RALEIGH — Last week, the North Carolina Child Fatality Task Force submitted its 2022 Annual Report to Gov. Roy Cooper and the N.C. General Assembly. The report contains data on child deaths and recommendations for changes in law to prevent child deaths formulated by the Task Force after studying data, hearing presentations by agency leaders and experts in child health and safety, and hearing recommendations from child death reviews.
In December 2021, the Task Force examined the state’s latest finalized data on child deaths and infant mortality. In 2020, North Carolina lost 1,279 children, which represents a death rate of 55.5 per 100,000 North Carolina children ages 0 to 17, a slight increase compared to 54.9 in 2019. This rate is about half of what it was in 1991 when the Task Force was created; however, the rate has not changed significantly during the past decade.
Nearly two-thirds of all child deaths in North Carolina are of infants under one year old. In 2020, the infant mortality rate in North Carolina was 6.9 per 1,000 births, which is the eighth-highest rate in the U.S. Data presented to the Task Force showed that racial disparities in rates persist and that areas of the state with the highest infant mortality rates are also areas with the highest social determinant of health risk factors such as poverty and unemployment.
(Note: See the report attached with this story.)
For 2022, the Task Force made nine legislative recommendations, most of which are being repeated from prior years.
“In order to respond to concerning data trends and system problems the Task Force has identified for several years now, the Task Force has come back to many of the same strategies because they are as important as ever to prevent child deaths, and we hope to see legislation that partially advanced in 2021 become law in 2022,” said Karen McLeod, chair of the Task Force.
Examples of such data and recommendations include the following:
- From 2011 through 2020, North Carolina lost 525 children ages 17 and younger to firearm injuries, including 105 children in 2020 alone when firearm death rates skyrocketed along with sales of firearms. Firearms are used in about half of youth suicides in North Carolina, and each year there are hundreds of firearm-related hospitalizations and emergency visits for children in the state. The Task Force has a recommendation to launch and fund a statewide firearm safe storage education and awareness initiative that would help communities across the state launch locally tailored safety initiatives. This recommendation was addressed in House Bill 427 in 2021, which passed the House and is eligible for consideration in 2022.
- Local child death review teams in every county in North Carolina are required by law to collectively review all child deaths (more than 1,000 per year) to identify and address local and state-level system deficiencies to prevent future deaths and child maltreatment. However, the state lacks centralized state level coordination, technical support and effective data collection and reporting for these teams to optimize their efforts. The Task Force has a set of recommendations to strengthen the statewide Child Fatality Prevention System, addressed in Senate Bill 703 in 2021, which did not receive a hearing.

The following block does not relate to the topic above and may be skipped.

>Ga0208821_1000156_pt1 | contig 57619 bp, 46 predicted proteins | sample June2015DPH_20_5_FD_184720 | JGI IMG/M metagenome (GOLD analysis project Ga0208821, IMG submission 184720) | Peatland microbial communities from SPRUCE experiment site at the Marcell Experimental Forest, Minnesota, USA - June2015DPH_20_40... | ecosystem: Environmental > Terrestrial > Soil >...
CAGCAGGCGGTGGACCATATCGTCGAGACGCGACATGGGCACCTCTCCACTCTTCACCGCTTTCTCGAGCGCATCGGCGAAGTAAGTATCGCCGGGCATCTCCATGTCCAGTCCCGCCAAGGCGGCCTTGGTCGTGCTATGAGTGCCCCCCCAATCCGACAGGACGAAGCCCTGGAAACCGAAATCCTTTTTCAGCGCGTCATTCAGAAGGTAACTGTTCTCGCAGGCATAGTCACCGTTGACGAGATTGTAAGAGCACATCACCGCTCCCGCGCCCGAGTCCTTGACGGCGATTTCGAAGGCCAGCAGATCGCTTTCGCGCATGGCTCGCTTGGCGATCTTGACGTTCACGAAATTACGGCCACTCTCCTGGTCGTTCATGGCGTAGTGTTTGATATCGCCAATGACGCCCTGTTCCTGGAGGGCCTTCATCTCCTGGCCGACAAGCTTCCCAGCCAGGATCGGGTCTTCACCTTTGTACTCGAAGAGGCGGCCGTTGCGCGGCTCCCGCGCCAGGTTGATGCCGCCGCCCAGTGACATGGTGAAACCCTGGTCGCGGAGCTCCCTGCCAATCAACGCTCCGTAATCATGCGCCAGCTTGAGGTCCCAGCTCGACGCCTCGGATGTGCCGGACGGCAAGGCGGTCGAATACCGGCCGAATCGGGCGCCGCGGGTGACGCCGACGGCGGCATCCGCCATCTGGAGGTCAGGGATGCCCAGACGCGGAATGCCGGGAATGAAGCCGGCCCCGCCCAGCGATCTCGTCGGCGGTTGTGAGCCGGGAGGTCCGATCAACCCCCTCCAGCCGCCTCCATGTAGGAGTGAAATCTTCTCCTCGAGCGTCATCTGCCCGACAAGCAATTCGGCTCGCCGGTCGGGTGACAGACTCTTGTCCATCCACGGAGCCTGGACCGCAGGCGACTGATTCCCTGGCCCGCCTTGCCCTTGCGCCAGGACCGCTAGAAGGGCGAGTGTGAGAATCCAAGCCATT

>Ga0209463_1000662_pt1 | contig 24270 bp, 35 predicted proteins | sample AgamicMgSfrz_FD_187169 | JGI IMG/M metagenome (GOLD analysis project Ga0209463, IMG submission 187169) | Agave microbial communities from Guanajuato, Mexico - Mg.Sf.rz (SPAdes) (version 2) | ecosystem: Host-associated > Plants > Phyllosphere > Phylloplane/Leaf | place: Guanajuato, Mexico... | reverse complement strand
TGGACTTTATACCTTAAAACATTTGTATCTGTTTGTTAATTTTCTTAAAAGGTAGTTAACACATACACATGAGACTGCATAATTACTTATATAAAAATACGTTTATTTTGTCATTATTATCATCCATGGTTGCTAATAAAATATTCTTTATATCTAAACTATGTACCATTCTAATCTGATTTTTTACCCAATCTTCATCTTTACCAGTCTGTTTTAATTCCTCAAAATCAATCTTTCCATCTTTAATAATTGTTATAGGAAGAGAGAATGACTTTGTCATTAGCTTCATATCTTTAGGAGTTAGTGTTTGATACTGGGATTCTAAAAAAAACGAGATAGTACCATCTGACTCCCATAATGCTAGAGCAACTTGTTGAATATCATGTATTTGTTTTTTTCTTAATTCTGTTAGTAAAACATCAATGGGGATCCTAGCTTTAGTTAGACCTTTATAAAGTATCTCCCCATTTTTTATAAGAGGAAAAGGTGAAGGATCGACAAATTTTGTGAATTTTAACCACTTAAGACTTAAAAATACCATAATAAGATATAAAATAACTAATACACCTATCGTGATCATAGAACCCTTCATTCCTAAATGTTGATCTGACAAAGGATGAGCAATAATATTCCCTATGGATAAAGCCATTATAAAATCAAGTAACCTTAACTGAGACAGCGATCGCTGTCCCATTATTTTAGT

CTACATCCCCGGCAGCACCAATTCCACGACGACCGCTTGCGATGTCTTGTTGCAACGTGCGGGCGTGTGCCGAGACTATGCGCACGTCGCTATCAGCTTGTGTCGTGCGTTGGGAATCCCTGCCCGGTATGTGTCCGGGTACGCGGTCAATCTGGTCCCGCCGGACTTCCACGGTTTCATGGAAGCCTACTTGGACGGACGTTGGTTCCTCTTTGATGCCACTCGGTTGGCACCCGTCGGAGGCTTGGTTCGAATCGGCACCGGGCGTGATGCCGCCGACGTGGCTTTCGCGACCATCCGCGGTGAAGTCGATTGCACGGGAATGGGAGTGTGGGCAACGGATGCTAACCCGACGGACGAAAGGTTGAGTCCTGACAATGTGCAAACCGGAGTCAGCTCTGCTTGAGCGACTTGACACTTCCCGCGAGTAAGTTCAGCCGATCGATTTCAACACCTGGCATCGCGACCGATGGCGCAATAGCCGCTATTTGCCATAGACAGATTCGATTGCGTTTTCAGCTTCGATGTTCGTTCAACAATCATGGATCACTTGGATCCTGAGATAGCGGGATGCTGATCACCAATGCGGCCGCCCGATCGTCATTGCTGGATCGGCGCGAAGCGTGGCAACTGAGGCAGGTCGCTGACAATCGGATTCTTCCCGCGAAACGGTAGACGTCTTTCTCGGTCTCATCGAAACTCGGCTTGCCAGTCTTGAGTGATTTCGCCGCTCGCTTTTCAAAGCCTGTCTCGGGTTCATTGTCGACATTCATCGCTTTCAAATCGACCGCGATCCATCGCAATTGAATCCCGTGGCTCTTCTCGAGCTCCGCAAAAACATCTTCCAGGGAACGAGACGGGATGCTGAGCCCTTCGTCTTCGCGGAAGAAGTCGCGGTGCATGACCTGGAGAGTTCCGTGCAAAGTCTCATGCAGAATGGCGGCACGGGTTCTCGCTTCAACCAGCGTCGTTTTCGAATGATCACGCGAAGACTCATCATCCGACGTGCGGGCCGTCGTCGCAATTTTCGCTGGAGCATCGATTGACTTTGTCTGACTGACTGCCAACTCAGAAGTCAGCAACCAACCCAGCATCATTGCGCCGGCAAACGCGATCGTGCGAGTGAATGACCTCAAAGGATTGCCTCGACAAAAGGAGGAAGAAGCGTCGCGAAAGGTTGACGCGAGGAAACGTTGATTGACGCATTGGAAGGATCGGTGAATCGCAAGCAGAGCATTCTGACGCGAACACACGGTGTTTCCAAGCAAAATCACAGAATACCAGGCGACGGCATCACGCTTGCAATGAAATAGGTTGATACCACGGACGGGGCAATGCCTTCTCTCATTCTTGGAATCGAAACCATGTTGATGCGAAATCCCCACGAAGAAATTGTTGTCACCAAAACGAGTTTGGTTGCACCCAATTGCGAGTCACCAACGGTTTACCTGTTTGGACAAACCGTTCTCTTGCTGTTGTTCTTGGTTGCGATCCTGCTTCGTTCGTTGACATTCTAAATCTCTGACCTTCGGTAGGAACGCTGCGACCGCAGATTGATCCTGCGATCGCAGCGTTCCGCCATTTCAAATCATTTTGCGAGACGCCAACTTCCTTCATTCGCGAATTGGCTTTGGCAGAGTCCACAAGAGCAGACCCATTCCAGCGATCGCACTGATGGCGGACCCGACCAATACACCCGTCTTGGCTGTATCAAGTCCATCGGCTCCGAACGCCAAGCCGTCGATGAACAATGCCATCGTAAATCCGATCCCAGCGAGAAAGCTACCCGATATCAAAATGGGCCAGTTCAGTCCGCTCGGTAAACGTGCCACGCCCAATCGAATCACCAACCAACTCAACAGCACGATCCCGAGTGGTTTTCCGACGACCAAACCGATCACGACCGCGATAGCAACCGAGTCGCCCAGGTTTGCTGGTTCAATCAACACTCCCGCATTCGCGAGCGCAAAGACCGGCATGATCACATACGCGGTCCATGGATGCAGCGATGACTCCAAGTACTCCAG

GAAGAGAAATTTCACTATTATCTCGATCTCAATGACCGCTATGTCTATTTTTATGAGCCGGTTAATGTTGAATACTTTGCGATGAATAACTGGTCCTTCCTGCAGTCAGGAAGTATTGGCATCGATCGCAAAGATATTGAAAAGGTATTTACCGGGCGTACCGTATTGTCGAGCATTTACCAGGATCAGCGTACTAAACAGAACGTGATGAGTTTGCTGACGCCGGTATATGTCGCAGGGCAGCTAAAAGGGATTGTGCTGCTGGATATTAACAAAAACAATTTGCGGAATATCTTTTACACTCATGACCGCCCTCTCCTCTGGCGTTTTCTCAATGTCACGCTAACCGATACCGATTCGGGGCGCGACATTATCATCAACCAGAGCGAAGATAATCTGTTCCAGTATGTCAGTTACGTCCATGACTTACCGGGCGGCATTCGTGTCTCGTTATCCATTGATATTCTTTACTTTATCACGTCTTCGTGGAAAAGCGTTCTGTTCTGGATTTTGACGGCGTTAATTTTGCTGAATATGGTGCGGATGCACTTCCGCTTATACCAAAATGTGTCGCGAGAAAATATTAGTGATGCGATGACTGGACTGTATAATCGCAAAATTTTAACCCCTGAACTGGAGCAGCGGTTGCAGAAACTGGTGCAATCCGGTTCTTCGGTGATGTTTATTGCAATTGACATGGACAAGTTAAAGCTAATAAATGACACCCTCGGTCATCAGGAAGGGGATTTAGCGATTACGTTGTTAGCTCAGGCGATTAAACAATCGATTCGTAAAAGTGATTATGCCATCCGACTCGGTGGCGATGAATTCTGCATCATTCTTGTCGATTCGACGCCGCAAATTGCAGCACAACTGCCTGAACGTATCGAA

- From 2015 to 2019, 664 infant deaths in North Carolina were associated with unsafe sleep environments (621 deaths) or Sudden Infant Death Syndrome (43 deaths). North Carolina currently spends $45,000 per year on programs to prevent these deaths and the Task Force is again recommending increased funding for a total of $250,000 per year, which amounts to about $2.10 per baby in North Carolina.
- Suicide rates for youth have been rising during the past decade and the Task Force has acknowledged the significant youth mental health crisis in North Carolina. Multiple national organizations have echoed the types of recommendations focused on by the Task Force that emphasize the important role schools play in addressing this crisis and the urgent need to dedicate resources and funding to connect kids to mental health supports in the context of schools and elsewhere.
Other legislative recommendations of the Task Force for 2022 involve strategies aimed at preventing impaired driving, preventing harm to youth and infants caused by tobacco and nicotine use, strengthening the state’s infant safe surrender law, eliminating a law that is a barrier to completing pedestrian safety projects and funding to enable comprehensive toxicology testing in all child deaths under the jurisdiction of the N.C. Medical Examiner System.